musica Dei donum
Heinrich SCHÜTZ (1585 - 1672): Psalmen Davids (SWV 22-47)
Dorothee Mields, Marie Luise Werneburg soprano;
David Erler, Stefan Kunath, alto;
Georg Poplutz, Tobias Mäthger, tenor;
Stephan MacLeod, Felix Schwandtke, bass
Dresdner Kammerchor; Dresdner Barockorchester
Dir: Hans-Christoph Rademann
rec: Oct 14 - 17, 2012, Radeberg, Stadtkirche 'Zum Heiligen Namen Gottes'
Carus - 83.255 (2 CDs) (© 2013) (2.21'25")
Liner-notes: E/D; lyrics - translations: E/D
Cover & track-list
Der Herr sprach zu meinem Herrn (SWV 22);
Warum toben die Heiden (SWV 23);
Ach Herr, straf mich nicht in deinem Zorn (SWV 24);
Aus der Tiefe ruf ich, Herr, zu dir (SWV 25);
Ich freu mich des, das mir geredt ist (SWV 26);
Herr, unser Herrscher (SWV 27);
Wohl dem, der nicht wandelt im Rat der Gottlosen (SWV 28);
Wie lieblich sind deine Wohnungen (SWV 29);
Wohl dem, der de Herren fürchtet (SWV 30);
Ich hebe meine Augen auf zu den Bergen (SWV 31);
Danket dem Herren, denn er ist freundlich (SWV 32);
Der Herr ist mein Hirt (SWV 33);
Ich danke dem Herrn von ganzem Herzen (SWV 34);
Singet dem Herrn ein neues Lied (SWV 35);
Jauchzet dem Herren, alle Welt (SWV 36);
An den Wassern zu Babel (SWV 37);
Alleluja! Lobet den Herren in seinem Heiligtum (SWV 38);
Lobe den Herren, meine Seele (SWV 39);
Ist nicht Ephraim mein teurer Sohn (SWV 40);
Nun lob, mein Seel, den Herren (SWV 41);
Die mit Tränen säen (SWV 42);
Nicht uns, Herr, sondern deinem Namen (SWV 43);
Wohl dem, der den Herren fürchtet (SWV 44);
Danket dem Herren, denn er ist freundlich (SWV 45)a;
Zion spricht: der Herr hat mich verlassen (SWV 46);
Jauchzet dem Herren, alle Welt (SWV 47)
Psalmen Davids sampt etlichen Moteten und Concerten, op. 2, 1619
[DK] Sandra Bernhardt, Birgit Jacobi, Isabel Jantschek, Sara Schneyer, Friederike Thorn, Nicola Zöllner, soprano;
Bernadette Beckermann, Franziska Neumann, Inga Philipp, Maria Stosiek, contralto;
Claudius Pobbig, Cenek Svoboda, Ben Uhle, Markus Klose, tenor;
Hubertus Gläßer, Philipp Kaven, Georg Preißler, Martin Schicketanz, bass
[DB] Anna Schall, recorder, cornett;
Friederike Otto, Thomas Friedlaender, cornett;
Margret Baumgartl, Karina Müller, violin;
Frauke Hess, Juliane Laake, Doris Runge, viola da gamba;
Matthias Müller, violone;
Cas Gevers, Sebastian Krause, Ercole Nisini, Kentaro Wada, sackbut;
Clemens Schlemmer, dulcian;
Stefan Maass, Stephan Rath, theorbo;
Michaela Hasselt, organ
Robert Schlegl, Thomas Friedlaender, trumpeta;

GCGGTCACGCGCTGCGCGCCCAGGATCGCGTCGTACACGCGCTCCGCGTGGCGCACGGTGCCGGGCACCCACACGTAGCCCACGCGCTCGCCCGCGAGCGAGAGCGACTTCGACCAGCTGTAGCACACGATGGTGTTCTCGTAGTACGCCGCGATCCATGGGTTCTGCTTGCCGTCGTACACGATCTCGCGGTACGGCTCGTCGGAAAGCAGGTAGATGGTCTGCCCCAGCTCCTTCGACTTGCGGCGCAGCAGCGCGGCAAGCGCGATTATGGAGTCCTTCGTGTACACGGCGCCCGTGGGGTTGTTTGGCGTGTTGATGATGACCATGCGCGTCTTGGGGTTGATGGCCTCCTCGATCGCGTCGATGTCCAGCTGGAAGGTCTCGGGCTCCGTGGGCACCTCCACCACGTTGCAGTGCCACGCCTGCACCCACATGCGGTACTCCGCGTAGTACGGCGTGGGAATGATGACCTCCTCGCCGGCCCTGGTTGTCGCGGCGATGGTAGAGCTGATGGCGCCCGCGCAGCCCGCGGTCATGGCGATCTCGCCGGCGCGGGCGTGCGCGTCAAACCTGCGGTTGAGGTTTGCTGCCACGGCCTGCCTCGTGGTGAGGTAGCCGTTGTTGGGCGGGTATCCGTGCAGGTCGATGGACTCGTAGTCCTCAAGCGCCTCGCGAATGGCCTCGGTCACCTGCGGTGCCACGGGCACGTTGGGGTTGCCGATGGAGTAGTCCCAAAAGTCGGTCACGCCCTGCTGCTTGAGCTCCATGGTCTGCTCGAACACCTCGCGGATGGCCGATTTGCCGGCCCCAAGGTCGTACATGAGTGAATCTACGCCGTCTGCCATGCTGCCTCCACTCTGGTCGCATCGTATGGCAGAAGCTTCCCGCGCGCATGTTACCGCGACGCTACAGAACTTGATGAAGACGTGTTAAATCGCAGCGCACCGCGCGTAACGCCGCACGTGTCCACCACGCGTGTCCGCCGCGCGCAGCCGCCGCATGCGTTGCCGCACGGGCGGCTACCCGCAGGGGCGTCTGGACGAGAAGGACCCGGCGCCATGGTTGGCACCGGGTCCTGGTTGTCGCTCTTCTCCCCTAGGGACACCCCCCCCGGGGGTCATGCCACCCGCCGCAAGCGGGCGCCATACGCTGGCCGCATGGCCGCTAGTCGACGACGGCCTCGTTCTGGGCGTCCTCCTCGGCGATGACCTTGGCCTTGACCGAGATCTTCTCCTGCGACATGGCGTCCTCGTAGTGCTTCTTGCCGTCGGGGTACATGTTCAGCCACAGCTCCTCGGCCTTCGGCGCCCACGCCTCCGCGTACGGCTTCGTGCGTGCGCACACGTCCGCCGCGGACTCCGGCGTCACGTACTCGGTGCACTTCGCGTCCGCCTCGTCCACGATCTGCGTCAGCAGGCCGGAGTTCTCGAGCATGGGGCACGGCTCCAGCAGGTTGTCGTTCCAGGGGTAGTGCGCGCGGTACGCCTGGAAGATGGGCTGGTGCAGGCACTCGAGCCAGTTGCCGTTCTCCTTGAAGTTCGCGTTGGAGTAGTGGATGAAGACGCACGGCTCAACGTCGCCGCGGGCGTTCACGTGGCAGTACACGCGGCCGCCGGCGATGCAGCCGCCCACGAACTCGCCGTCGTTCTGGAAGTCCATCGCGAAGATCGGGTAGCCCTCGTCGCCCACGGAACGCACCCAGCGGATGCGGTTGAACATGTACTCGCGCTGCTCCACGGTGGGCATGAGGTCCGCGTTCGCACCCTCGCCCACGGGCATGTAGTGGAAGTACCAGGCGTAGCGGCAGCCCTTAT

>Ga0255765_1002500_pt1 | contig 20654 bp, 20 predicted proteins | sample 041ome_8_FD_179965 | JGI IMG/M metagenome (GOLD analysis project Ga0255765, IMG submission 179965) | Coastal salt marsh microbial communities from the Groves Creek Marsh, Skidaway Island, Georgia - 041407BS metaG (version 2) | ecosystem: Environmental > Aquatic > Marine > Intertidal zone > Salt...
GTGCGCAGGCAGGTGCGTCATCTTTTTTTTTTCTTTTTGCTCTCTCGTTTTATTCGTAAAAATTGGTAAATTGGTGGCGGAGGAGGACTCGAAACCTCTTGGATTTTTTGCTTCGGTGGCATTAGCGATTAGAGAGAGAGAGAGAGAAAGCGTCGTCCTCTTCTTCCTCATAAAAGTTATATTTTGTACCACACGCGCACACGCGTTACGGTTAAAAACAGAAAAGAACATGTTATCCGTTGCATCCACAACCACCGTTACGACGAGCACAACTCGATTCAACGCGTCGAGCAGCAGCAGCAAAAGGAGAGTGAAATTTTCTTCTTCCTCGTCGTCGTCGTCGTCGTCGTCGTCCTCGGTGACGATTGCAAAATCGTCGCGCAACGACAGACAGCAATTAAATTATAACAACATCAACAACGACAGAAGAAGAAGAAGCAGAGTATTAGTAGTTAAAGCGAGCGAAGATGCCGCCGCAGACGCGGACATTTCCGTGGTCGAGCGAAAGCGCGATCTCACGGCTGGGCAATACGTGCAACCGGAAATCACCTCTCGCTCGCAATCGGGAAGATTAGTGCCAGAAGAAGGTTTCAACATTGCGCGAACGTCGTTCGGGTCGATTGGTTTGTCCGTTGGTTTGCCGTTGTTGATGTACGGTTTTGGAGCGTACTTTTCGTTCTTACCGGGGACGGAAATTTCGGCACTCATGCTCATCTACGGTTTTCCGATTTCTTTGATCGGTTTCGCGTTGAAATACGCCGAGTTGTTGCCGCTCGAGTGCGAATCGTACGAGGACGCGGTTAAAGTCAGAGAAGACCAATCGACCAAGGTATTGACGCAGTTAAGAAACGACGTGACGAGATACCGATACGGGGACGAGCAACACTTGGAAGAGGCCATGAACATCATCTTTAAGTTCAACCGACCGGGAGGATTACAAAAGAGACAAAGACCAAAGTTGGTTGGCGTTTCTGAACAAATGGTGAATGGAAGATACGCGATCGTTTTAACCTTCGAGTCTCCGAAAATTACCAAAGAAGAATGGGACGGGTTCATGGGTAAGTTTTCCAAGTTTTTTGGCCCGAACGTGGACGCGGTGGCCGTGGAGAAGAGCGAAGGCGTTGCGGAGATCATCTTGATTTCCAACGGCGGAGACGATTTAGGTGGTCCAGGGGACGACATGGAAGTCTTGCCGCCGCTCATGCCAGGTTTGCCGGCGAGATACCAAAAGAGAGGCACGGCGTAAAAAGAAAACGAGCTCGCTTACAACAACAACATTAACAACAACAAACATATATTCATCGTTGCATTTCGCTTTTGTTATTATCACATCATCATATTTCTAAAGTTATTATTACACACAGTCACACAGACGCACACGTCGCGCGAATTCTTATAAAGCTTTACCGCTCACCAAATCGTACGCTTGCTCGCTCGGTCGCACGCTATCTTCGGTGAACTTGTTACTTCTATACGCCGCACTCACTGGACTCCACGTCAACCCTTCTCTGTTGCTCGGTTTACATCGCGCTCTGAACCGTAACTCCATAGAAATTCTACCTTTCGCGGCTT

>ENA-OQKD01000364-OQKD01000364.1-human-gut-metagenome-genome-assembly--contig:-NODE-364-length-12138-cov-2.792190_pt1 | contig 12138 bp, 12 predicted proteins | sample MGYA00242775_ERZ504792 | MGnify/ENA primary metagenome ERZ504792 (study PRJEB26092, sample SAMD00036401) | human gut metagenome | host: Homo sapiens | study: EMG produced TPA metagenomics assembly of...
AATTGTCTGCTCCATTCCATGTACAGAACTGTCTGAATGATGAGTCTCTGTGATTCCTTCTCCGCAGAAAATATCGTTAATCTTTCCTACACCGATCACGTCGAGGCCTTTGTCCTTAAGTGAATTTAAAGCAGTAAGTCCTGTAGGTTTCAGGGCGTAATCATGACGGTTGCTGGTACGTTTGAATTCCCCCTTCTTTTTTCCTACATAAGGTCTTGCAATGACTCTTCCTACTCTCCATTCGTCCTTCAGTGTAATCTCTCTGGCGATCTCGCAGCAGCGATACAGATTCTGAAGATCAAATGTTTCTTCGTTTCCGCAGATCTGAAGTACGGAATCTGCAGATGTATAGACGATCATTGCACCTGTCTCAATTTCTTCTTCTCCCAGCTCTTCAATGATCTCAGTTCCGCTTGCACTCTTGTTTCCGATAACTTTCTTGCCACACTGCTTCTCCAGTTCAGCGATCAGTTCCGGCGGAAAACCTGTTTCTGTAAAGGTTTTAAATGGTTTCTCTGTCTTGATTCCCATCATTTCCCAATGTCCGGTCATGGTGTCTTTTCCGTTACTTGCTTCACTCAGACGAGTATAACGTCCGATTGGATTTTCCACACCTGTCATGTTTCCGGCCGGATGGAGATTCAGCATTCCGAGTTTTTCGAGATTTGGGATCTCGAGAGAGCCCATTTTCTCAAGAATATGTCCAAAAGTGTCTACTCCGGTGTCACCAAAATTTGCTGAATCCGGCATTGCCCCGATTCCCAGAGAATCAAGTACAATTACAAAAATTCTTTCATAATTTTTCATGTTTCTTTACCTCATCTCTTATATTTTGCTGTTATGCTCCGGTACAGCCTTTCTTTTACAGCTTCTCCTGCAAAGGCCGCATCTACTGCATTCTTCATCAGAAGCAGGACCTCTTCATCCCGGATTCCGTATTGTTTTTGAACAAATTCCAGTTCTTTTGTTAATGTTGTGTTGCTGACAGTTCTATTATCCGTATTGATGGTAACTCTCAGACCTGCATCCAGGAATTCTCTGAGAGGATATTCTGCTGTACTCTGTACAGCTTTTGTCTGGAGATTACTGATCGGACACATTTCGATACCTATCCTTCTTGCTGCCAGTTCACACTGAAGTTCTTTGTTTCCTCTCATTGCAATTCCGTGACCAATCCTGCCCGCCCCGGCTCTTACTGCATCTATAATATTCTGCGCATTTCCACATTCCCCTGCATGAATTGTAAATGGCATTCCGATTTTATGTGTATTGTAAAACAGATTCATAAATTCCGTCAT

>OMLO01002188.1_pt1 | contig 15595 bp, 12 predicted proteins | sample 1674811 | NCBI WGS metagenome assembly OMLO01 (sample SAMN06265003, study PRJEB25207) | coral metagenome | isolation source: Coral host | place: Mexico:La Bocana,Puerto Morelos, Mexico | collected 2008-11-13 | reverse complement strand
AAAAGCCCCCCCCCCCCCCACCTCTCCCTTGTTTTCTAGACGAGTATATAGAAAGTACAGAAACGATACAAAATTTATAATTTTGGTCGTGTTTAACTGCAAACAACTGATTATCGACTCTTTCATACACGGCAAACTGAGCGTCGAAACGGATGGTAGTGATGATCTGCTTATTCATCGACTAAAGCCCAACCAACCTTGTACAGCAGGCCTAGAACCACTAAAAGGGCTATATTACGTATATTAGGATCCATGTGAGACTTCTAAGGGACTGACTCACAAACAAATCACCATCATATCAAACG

Adam Bregmann, Kantaro Wada, Karel Mnuk, sackbuta;
Gerhardt Hundt, timpania
The collection of sacred concertos which Heinrich Schütz published in 1619 under the title of Psalmen Davids is his second; the first was the set of madrigals on Italian texts which were the direct result of his studies with Giovanni Gabrieli in Venice. 1619 was also the year of his marriage. Together with the invitations for the wedding Schütz sent copies of his Psalmen Davids. They were dedicated to his employer, Johann Georg I, Prince-Elector of Saxony; he had entered his service in 1617 as organist and musical director, but from the start he took over the duties of the ailing Kapellmeister, Rogier Michael.
It is assumed that the Psalmen Davids are a compilation of pieces Schütz had written since his return from Venice in 1613. This partly explains that all the pieces follow the Venetian habit of writing for cori spezzati. In some cases we know for which occasion they were composed: Nun lob, mein Seel, den Herren (SWV 41), Nicht uns, Herr (SWV 43) and Danket dem Herrn, denn er ist freundlich (SWV 45) were written for the celebrations of the hundredth anniversary of the Reformation in 1617. It is assumed that other pieces may have been composed for the same occasion. An early version of Jauchzet dem Herren, alle Welt (SWV 36) is found in a manuscript in Kassel, dating from 1614/15.
The large scorings for voices - divided into favoriti and capellae - and instruments suggests that these pieces were not intended for performances in regular services as were held in the court chapel, bur rather for special occasions by highly-skilled and well-equipped chapels. From that perspective it is questionable whether Hans-Christoph Rademann's statement in his remarks about the performance that "the dimensions of the Castle Church in Dresden as the most important surviving original location have been greatly overrated" has any relevance. The Stadtkirche in Radeberg "is very similar to this space in its basic dimensions (...)". Maybe a larger venue would have been more appropriate after all.